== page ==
Seattle Mariners’ Eugenio Suárez hits a three-run home run against the Oakland Athletics during the 10th inning at the Oakland Coliseum on Wed May 3, 2023 (AP News photo)
Seattle. 000 000 101 5. – 7. 11. 0
Oakland. 000 002 000 0. – 2. 6. 1 10 innings
Time: 3:07 (66 min. rain delay)
Wednesday, May 3, 2023
By Lewis Rubman
OAKLAND–What do you do if you have a 1-0 lead and your starter, who has thrown no hit baseball for seven innings, reaches 100 pitches and you have a bullpen that can charitably be described as shaky? If you’re the 2023 Oakland for a while longer A’s, you pull your starter and lose the game, 2-1. What do you do if you have a rookie outfielder who’s hitting .258?
That’s not a great BA, but it’s 33 percentage points higher than your team’s average, so the kid’s holding his own against big league pitching. That, however didn’t measure up to the Athletics’ exigent standards, so the team took a look at its farm system and found a guy they’d gotten in exchange for AJ Puk, who was expected to take his place beside Jesús Luzardo as the mainstay of their rotation.
That guy is JJ Bleday, who was hitting .316 in the hitter friendly Pacific Coast League. Here is what the A’s media guide says in its first bullet point under the heading of “2022 Highlights” for Bleday: “Made both his Triple-A and Major League debuts … was batting .228 … in 85 games with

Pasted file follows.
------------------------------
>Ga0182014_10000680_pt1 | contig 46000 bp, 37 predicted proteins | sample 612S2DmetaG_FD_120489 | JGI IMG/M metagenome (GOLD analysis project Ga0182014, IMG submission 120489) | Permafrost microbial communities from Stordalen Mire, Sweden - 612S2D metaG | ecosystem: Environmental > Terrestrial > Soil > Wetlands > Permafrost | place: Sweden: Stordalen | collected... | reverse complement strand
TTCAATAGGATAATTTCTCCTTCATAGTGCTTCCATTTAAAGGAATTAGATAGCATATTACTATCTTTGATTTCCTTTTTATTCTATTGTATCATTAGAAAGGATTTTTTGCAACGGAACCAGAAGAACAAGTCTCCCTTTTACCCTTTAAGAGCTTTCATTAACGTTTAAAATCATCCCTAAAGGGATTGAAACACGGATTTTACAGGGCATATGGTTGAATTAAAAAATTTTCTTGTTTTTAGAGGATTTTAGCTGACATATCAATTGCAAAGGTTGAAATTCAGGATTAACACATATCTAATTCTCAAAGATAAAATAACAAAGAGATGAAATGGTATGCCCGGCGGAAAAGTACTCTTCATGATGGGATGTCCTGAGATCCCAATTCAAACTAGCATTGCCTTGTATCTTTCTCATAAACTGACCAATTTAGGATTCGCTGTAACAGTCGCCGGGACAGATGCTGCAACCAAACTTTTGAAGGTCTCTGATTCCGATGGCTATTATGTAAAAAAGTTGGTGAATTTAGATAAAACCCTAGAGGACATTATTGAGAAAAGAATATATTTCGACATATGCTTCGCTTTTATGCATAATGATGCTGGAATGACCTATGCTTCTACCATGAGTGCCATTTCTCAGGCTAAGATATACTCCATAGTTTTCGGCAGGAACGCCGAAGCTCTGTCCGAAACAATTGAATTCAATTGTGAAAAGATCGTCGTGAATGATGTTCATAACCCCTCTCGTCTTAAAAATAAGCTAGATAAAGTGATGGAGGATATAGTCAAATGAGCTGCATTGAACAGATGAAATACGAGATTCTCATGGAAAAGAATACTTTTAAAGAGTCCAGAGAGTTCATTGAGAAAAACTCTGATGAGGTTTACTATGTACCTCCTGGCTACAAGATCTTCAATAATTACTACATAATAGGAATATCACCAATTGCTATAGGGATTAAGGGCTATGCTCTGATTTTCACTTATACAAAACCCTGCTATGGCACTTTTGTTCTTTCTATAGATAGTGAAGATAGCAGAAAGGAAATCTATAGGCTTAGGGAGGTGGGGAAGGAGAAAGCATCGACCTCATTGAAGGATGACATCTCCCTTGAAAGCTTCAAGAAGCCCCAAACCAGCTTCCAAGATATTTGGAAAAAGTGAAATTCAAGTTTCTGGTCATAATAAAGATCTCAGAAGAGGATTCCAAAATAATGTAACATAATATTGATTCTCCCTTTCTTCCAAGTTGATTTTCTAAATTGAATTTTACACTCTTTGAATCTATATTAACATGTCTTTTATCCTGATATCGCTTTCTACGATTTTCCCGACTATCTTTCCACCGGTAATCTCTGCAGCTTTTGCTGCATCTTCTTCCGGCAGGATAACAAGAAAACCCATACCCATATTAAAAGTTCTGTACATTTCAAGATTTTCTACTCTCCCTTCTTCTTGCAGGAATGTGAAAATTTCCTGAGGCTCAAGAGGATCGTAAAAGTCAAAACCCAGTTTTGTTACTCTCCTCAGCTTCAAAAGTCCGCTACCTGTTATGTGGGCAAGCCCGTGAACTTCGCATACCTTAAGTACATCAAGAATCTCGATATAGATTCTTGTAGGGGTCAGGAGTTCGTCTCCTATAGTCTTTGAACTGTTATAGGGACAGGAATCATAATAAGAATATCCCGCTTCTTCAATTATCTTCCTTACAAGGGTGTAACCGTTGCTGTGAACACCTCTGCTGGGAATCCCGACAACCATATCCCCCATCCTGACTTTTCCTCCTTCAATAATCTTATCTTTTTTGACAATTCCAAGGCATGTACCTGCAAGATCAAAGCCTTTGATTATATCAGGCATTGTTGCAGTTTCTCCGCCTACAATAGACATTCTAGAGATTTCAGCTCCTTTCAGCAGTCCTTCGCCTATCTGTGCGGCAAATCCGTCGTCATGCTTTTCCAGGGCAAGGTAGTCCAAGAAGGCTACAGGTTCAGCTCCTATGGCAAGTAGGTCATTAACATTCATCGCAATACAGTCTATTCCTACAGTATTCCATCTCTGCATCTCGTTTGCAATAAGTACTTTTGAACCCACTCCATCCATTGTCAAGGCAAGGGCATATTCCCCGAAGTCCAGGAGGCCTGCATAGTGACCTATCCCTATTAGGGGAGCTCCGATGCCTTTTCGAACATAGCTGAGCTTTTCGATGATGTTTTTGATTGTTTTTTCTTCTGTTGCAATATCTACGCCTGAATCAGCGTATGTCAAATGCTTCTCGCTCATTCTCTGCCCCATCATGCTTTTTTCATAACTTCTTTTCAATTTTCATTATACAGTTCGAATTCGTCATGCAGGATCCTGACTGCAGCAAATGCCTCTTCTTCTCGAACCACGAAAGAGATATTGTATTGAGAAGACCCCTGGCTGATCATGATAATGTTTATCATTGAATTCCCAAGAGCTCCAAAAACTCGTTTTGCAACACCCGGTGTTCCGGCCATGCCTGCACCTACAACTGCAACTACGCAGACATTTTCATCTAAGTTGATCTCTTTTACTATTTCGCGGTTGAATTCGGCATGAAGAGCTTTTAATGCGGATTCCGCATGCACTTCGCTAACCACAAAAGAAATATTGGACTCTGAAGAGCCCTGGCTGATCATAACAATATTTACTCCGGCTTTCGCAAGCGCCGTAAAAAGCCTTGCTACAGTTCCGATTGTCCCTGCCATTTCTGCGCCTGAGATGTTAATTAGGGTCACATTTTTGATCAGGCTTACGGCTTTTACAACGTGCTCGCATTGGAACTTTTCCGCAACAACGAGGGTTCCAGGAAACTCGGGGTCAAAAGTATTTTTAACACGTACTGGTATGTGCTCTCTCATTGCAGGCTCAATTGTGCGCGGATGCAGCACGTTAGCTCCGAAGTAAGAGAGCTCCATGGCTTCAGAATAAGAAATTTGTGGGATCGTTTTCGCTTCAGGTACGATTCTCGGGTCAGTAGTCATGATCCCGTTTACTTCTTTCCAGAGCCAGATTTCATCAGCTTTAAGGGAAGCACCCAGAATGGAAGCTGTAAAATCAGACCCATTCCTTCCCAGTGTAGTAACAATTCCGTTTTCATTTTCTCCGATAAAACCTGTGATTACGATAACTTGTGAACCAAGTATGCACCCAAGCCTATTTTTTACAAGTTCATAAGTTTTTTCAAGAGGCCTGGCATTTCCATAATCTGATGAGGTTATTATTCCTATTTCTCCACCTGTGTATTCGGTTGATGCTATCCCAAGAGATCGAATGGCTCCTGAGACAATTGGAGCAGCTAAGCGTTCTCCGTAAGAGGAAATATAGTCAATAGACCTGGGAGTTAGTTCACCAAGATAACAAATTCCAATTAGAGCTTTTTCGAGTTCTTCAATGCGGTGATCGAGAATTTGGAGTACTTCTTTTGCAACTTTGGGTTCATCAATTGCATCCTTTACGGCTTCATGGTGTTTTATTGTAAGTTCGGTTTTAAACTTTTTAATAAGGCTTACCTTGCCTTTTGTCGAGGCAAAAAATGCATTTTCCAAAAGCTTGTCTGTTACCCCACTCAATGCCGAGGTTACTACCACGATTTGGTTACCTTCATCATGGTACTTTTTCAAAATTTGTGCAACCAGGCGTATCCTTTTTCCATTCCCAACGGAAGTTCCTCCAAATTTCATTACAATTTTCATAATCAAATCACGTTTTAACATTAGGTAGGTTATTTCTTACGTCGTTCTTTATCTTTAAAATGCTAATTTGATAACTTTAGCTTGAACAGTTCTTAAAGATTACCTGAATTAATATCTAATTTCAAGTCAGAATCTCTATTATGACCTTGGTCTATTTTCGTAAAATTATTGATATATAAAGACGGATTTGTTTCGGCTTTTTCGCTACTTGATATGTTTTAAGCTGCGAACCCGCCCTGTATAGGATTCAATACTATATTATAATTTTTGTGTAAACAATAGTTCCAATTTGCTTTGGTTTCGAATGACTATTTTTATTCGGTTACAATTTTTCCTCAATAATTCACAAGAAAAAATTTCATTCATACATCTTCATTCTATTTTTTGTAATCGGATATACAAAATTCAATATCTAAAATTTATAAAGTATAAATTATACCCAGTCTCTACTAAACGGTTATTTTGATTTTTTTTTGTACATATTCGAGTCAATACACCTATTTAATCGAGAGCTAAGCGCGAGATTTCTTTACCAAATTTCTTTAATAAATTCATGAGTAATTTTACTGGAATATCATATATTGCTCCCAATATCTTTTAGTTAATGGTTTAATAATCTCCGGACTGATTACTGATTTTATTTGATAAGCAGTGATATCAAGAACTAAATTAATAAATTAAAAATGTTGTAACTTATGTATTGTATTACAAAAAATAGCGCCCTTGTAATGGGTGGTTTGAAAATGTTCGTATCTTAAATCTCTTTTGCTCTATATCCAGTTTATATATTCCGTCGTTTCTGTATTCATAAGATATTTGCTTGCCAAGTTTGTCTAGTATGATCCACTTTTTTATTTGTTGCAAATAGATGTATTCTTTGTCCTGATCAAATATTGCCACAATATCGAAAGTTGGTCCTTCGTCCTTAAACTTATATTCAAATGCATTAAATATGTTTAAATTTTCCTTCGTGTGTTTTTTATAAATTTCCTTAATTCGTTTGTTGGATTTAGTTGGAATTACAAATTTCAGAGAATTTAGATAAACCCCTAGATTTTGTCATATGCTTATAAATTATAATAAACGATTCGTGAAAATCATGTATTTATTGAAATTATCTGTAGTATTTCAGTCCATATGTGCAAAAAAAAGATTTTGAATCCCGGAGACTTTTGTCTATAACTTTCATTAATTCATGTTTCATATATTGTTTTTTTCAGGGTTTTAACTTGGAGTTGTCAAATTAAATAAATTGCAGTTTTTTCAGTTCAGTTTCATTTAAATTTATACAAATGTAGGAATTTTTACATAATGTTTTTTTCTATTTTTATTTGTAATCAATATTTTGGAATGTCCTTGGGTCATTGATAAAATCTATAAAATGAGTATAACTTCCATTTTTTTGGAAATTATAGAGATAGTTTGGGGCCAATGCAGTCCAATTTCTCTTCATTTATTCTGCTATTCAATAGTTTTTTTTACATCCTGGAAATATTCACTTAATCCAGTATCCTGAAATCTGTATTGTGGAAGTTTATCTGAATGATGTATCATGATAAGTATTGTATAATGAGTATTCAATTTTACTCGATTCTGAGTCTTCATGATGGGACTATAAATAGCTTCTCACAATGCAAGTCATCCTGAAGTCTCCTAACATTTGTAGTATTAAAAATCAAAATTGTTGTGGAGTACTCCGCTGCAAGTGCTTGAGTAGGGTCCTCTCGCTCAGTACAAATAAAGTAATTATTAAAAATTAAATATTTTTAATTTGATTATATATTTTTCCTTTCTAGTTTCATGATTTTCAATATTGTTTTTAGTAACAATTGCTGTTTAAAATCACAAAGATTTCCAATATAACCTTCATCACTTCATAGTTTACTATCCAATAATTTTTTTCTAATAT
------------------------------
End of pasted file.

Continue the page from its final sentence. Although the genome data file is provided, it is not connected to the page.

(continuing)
Jacksonville when he was selected on July 23 … hit .167 … with the Marlins.”
We had a chance to see this new acquisition tonight; he was the Athletics’ starting left fielder and batted fifth in the lineup the 6-24 A’s used against the 13-16 Seattle Mariners. Bleday went 0 for 4 and threw out a runner trying to take an extra base. The A’s lost 7-2 in 10 innings even though they led 2-1 after eight.
But first we had to sit through a one hour and six minutes rain delay.
The home team’s starting pitcher, JP Sears, has thrown a lot of pitches this year, surpassing the 100 pitch mark once but never approaching Mason Miller’s marvelous performance of the previous evening.